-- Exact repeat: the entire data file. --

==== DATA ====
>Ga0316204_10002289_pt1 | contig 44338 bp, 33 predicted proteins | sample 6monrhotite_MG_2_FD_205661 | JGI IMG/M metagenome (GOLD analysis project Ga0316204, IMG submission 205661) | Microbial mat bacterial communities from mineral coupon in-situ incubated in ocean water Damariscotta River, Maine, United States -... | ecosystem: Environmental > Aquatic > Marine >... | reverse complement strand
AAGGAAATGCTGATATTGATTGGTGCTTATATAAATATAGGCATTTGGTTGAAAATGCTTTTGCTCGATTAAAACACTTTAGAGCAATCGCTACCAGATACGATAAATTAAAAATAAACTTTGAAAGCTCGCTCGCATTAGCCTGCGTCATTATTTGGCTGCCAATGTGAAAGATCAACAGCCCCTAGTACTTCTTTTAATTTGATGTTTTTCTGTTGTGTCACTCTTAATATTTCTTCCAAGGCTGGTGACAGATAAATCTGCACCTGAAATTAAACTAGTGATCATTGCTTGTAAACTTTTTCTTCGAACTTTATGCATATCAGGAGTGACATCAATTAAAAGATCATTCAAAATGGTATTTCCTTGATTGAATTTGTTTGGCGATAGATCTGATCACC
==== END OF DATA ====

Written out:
>Ga0316204_10002289_pt1 | contig 44338 bp, 33 predicted proteins | sample 6monrhotite_MG_2_FD_205661 | JGI IMG/M metagenome (GOLD analysis project Ga0316204, IMG submission 205661) | Microbial mat bacterial communities from mineral coupon in-situ incubated in ocean water Damariscotta River, Maine, United States -... | ecosystem: Environmental > Aquatic > Marine >... | reverse complement strand
AAGGAAATGCTGATATTGATTGGTGCTTATATAAATATAGGCATTTGGTTGAAAATGCTTTTGCTCGATTAAAACACTTTAGAGCAATCGCTACCAGATACGATAAATTAAAAATAAACTTTGAAAGCTCGCTCGCATTAGCCTGCGTCATTATTTGGCTGCCAATGTGAAAGATCAACAGCCCCTAGTACTTCTTTTAATTTGATGTTTTTCTGTTGTGTCACTCTTAATATTTCTTCCAAGGCTGGTGACAGATAAATCTGCACCTGAAATTAAACTAGTGATCATTGCTTGTAAACTTTTTCTTCGAACTTTATGCATATCAGGAGTGACATCAATTAAAAGATCATTCAAAATGGTATTTCCTTGATTGAATTTGTTTGGCGATAGATCTGATCACC